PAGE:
Long held Australian assumptions that US nuclear subs are off the buying table may therefore no longer be valid.
The Americans may have been mindful of their refusal to offer nuclear subs to Canada (and perhaps Australia) decades ago. In reaction Canada bought four conventional (diesel-electric) subs from the UK that have never functioned in service. Australia's own attempt at a conventional submarine (the Collins) has also been dysfunctional since they were built.
The Americans may have noticed that their navy has received little or no ongoing support from the defective submarines of their Canadian and Australian allies.
Our conventional failures must be held in comparison to US nuclear submarines that are so highly functional that they are serviced by two crews (working in rotation) with minimal downtime.
What Are Australia's Real Priorities?
How can the Australian government waste another $30 billion? Australia's attempt to build a unique large conventional class of submarines (the Collins) has proven a total failure. But that may not be the point.
What is important was that the objective of making the Collins an efficient weapons system was secondary to political priorities that cannot be publicly explored by government funded analysts of military equipment. Put another way there is an intentional disconnect between the lack of military usefulness of Australia's conventional submarines and other national objectives shared by the ruling federal Labor Party and its Coalition opponents.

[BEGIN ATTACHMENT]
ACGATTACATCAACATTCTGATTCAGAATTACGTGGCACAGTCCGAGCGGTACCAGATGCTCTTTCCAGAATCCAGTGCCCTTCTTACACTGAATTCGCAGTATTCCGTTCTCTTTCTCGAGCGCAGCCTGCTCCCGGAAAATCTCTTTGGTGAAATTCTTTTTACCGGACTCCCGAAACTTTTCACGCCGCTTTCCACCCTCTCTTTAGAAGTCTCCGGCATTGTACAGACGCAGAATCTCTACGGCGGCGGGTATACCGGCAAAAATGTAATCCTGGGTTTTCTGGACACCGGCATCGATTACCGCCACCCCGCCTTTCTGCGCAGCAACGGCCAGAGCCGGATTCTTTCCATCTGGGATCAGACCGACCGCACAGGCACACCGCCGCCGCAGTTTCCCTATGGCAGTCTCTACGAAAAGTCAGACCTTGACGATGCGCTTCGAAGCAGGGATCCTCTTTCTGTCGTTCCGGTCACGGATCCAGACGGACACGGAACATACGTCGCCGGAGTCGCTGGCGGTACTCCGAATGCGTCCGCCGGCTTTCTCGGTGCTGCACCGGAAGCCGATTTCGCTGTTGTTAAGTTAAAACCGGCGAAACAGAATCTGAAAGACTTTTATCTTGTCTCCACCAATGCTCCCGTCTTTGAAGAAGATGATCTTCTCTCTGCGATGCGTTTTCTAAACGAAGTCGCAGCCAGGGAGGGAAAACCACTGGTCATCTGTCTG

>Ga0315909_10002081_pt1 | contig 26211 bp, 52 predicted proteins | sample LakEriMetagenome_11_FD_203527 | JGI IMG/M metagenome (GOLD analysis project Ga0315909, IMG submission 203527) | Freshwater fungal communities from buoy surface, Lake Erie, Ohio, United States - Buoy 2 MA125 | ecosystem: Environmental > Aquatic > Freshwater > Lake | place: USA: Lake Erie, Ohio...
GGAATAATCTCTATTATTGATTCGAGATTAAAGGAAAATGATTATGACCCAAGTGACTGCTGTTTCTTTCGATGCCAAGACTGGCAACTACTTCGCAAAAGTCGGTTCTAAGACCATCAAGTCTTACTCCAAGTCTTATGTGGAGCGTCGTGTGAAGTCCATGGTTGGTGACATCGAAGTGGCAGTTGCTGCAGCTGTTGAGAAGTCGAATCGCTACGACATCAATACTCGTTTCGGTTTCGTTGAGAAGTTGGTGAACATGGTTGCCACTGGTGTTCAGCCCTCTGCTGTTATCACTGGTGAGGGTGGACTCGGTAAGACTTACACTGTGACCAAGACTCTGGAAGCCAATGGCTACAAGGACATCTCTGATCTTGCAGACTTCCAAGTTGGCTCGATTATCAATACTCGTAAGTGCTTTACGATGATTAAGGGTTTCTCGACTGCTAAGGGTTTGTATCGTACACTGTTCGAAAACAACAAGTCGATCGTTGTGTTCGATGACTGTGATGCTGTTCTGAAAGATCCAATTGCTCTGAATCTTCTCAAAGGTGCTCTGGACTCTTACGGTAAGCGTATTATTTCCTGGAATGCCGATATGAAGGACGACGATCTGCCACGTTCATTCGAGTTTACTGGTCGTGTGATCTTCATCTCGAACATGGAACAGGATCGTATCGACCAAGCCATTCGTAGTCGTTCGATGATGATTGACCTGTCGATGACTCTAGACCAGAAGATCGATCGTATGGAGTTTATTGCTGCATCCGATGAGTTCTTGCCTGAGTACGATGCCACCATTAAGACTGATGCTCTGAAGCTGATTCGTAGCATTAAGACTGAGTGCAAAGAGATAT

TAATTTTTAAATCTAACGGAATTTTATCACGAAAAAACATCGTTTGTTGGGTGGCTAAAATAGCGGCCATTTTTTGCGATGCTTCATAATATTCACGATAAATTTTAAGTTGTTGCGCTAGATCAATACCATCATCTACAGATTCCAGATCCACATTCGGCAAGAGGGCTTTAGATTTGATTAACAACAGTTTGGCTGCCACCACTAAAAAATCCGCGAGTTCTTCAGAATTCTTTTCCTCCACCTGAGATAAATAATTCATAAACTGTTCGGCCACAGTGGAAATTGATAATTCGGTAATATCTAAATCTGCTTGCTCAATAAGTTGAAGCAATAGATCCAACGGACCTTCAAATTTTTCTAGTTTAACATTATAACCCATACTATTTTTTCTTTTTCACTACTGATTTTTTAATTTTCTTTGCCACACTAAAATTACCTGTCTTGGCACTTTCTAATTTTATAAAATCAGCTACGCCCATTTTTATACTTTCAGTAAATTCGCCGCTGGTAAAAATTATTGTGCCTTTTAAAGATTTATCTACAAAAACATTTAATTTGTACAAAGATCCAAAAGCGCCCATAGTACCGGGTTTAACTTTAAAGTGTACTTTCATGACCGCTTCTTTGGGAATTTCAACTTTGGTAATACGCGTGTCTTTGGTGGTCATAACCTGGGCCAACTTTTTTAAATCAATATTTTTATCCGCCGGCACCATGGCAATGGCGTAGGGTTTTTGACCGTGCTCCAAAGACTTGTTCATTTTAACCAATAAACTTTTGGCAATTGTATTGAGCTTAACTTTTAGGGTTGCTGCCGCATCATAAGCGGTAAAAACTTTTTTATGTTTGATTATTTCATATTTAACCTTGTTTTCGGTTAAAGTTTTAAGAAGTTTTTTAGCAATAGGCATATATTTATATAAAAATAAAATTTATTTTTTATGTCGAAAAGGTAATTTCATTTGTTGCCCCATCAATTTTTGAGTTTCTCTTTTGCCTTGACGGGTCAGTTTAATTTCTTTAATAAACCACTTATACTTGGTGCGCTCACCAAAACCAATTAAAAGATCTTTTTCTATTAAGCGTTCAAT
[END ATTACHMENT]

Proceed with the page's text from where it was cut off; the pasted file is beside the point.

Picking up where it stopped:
These objectives include substantial federal government funding to the state of South Australia where the submarines are built and maintained. This money secures votes in marginal electorates in South Australia and it is money that satisfies politically powerful trade unions involved in the design, building and maintenance of the submarines.
These are reasons that cannot be mentioned and are outside the accepted expertise of military analysts dependent on government money because mentioning these political reasons behind major military equipment decisions would most certainly put their government careers in jeopardy.
As things stand and as confirmed by Australia 2009 Defence White Paper known as Defending Australia in the Asia Pacific Century: Force 2030 see entire paper at www.defence.gov.au/whitepaper/docs/defence_white_paper_2009.pdf search for 'submarine' ) (Australia will automatically commit the same project mistakes for Australia's future submarines. This will be for the same political reasons as the failed Collins. The future submarines will again be n odd compromise between foreign designs and particular Australian requirements. The subs without doubt will again be primarily developed, constructed and maintained in South Australia.
Of course the submarines cannot have the ideal propulsion for long range operation - which is nuclear. Anyone who does not call the 2009 idea a 'Collins II' knows little about the real priorities of Australia failed submarine construction history.